Pitching to Conferences

Writing Magazine – August 2024

Running workshops at writers’ conferences can boost your writing business. Simon Whaley chats to two writers about their experiences.

With the writing conference season approaching, many writers are packing their bags and looking forward to a workshop-packed break and a chance to meet up with old friends. Whether it be the Writers Summer School (Swanwick), the Romantic Novelists’ Association Annual Conference, or the National Association of Writers and Groups weekend NAWGFest, to name a few, there are a lot of workshops, talks, and lectures that need delivering.

Organising these annual gatherings is often a year-long process, with many associations planning next year’s event as soon as this year’s is over. That’s if they haven’t started already. So if you’ve thought about pitching an idea for a workshop, talk, or lecture, now’s the time to take action. Pitching to writing conferences can give your writing business a boost in many ways.

Business Benefits

These events are a networking nirvana. You’ll make lots of new friends and can connect with editors, agents, publishers, and other writing businesses. For me, tutoring at conferences has led to magazine commissions, given opportunities to approach people for interviews, as well as led to additional workshop bookings.

Not only that, but conferences pay for your workshops. Some pay you for your time and include accommodation or, alternatively, discount your conference stay if you were going there, anyway. Most conferences allow tutors and facilitators to take books to sell, too, further boosting income opportunities.

Being a tutor or speaker raises your profile. It brings you to the attention of those who may not have come across your work before, and so even if it doesn’t lead to a direct sales boost at the event, you may notice an uptick in sales elsewhere. But it’s not just physical books you can sell. After one lecture I gave at a conference, there was a noticeable overnight spike in ebook sales for the book I’d been talking about.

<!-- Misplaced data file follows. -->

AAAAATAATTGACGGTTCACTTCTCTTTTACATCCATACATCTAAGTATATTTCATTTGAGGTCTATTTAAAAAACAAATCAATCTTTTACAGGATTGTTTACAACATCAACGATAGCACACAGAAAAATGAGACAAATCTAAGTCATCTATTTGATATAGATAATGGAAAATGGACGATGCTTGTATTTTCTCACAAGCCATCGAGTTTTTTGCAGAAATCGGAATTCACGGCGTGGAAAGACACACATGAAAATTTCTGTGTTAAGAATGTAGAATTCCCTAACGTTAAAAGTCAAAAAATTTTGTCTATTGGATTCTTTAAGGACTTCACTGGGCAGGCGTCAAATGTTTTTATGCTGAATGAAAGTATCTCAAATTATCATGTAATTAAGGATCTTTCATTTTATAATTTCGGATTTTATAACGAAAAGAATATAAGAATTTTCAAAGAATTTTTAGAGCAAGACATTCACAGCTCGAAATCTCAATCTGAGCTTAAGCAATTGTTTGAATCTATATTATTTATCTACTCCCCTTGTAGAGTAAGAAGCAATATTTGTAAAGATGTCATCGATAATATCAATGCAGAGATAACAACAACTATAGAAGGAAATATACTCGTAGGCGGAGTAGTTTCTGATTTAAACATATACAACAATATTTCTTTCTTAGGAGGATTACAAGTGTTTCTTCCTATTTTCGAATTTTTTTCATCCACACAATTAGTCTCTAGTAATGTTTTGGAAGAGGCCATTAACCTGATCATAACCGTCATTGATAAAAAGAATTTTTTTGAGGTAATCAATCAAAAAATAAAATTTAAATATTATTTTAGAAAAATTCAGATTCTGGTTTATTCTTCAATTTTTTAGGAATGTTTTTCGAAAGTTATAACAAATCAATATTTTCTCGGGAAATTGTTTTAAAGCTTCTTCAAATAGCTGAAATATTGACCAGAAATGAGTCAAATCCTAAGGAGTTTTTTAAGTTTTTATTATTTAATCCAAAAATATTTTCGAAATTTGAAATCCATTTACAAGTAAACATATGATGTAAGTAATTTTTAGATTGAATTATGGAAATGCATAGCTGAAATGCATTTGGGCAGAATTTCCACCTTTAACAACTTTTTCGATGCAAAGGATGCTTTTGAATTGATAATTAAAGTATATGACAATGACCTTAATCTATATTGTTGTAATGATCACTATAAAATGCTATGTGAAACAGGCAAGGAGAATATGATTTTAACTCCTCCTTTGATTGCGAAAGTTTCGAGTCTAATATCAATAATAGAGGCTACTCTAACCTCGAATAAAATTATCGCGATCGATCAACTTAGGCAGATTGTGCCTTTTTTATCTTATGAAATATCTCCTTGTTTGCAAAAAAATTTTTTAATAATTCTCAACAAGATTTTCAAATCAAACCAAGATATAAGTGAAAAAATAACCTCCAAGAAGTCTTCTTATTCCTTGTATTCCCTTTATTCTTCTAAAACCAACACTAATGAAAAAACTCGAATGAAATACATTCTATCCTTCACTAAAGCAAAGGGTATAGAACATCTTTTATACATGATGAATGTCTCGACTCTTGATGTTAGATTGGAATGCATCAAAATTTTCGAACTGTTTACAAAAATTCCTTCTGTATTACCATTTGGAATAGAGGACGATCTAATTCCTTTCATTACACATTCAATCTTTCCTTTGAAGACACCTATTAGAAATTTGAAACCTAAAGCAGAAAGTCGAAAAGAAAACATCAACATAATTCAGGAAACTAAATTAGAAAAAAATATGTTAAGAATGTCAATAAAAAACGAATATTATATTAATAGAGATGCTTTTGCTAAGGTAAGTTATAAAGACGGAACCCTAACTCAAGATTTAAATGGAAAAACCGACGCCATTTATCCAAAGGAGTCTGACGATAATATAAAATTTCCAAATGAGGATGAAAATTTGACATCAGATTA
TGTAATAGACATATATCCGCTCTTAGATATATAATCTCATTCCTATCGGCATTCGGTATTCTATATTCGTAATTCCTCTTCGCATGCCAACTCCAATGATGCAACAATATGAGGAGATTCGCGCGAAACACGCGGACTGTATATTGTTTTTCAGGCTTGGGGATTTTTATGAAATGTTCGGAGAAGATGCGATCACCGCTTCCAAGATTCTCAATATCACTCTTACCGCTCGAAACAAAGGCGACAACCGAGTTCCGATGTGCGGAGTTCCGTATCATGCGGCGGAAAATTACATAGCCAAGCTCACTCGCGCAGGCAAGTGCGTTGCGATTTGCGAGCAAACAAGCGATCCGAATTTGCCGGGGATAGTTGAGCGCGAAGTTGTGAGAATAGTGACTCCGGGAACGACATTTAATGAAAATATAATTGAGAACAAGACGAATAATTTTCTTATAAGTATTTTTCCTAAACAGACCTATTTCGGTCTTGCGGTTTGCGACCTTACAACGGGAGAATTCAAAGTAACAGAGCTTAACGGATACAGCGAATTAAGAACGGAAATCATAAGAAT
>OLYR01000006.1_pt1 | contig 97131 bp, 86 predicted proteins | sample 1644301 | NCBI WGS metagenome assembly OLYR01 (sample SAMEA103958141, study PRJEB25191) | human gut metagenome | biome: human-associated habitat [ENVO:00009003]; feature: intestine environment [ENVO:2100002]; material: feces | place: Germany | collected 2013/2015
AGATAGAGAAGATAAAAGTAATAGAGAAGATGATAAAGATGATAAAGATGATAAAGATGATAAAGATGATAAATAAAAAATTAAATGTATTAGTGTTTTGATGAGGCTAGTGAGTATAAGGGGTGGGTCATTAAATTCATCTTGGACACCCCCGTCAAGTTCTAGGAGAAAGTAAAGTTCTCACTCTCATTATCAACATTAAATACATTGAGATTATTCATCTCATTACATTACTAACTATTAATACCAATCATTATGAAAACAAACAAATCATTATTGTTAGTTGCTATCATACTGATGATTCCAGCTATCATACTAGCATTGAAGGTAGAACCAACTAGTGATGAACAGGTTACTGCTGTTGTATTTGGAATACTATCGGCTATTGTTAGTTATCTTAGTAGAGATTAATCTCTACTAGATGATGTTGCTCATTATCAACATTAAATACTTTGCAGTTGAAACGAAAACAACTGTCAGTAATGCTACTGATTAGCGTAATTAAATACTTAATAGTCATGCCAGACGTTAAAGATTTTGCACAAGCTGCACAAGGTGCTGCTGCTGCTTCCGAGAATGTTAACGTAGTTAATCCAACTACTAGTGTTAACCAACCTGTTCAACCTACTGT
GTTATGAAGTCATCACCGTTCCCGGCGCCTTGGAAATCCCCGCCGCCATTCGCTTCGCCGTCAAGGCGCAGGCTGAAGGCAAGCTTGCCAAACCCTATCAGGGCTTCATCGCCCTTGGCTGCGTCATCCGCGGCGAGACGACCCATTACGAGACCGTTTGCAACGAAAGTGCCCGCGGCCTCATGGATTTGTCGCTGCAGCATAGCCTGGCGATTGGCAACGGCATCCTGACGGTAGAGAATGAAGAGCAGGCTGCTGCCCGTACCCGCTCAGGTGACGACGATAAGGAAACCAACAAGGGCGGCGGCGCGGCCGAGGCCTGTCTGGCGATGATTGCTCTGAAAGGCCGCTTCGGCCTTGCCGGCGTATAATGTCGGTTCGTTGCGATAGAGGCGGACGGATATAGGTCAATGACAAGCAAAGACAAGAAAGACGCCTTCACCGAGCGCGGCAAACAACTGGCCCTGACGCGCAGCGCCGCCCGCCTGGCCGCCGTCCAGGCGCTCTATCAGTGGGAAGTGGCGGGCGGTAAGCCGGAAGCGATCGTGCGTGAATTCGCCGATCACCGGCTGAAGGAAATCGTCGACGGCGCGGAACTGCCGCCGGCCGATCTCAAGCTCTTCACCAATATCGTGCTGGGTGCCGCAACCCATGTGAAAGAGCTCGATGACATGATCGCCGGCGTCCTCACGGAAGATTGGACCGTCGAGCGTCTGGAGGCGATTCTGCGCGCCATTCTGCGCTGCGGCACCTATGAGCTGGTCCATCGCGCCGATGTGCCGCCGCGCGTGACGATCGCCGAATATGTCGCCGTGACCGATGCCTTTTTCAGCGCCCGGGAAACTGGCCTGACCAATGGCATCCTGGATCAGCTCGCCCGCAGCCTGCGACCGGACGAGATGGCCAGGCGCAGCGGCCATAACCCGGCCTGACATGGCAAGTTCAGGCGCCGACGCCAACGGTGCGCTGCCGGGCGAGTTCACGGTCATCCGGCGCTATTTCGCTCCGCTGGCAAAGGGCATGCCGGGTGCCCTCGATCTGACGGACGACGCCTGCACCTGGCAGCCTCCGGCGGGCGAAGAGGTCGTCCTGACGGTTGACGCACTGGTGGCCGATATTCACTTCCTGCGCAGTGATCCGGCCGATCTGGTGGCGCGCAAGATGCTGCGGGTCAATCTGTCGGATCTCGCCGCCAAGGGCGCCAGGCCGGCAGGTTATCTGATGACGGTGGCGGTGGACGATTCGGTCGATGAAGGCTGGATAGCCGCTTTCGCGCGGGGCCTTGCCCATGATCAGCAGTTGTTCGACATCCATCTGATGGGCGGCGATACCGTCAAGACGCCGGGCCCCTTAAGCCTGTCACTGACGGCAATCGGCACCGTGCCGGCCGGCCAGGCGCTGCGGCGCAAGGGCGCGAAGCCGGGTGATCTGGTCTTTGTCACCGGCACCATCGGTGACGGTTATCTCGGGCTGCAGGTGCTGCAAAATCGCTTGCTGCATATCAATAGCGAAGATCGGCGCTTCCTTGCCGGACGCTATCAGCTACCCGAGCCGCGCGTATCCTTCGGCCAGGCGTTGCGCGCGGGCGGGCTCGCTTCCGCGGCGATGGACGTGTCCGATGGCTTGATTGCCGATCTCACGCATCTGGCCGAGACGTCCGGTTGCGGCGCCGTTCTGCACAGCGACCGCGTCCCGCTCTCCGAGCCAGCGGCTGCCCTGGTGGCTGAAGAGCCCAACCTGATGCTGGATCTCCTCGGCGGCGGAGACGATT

For writers with newsletters and mailing lists, delivering workshops and talks is a great opportunity to share sign-up details with like-minded people.

First Contact

If the idea appeals, contact the relevant organisation and enquire what their process is. Some conferences like potential tutors and guest speakers to pitch their workshop and talk ideas, while others prefer an introductory approach listing the subjects you can offer first. If interested, they’ll invite you to pitch formally.

Remember, this is just like any other business pitch. Sell yourself and your experience, as well as the workshop you’re offering. Research their programme to identify their typical workshop or talk requirements. Do delegates sit at tables or in lecture theatres? Are they expecting time to write in a workshop, or do they prefer a lecture? How long are the sessions?

Of course, the best research is to attend the event as a delegate first. Think of it as a business investment. And, not only will you clearly understand how the event works but you can make face-to-face contact with the relevant committee members.

Sometimes, other people suggest your name to the relevant committees. This happened to Brian Price, author and crime science advisor, whose latest novel, Fatal Image, is out soon. He stepped in to help a friend at who’d been booked to tutor at Swanwick.

‘Kate Bendelow, a SOCO (scene of crime officer), was due to present a session on crime scenes and forensics,’ he explains, ‘but had to pull out owing to illness. She suggested I offered to do my session instead, and the organisers agreed.’

Having done it once, Brian pitched successfully to Swanwick for 2023 as well. It was a great workshop—I was there! I made many notes, and I bought Brian’s essential book for crime writers: Crime Writing: How to Write the Science.

Vicki Beeby, whose latest novel is A Wedding for the Bomber Girls, is a regular delegate at the Romantic Novelists’ Association conference. ‘I was approached by the conference organiser,’ she says, ‘and once I’d indicated I was interested, I then put together a proposal, outlining the workshop content.’

Practical Proposal

Conference organisers are looking to put on a diverse and interesting programme of events, so make your pitch stand out. Instead of offering a general How to Write workshop, angle your pitch to offer something a little different, but still hugely useful and informative to delegates. Vicki is writing her third saga series, so has plenty of novel-writing experience, but she pitched an idea on some writing software that she knew many delegates used.

‘It was two workshops on Scrivener,’ she explains. ‘One for beginners, and one for users who already had a working knowledge and wanted to go further. I’d worked for some years on the Scrivener support team, so as I’ve had several RNA friends say they’d like to learn more about it, it seemed a natural choice. Each workshop was an hour and a half long, and alternated between explanation/demonstration from me and time for everyone to get hands-on experience.’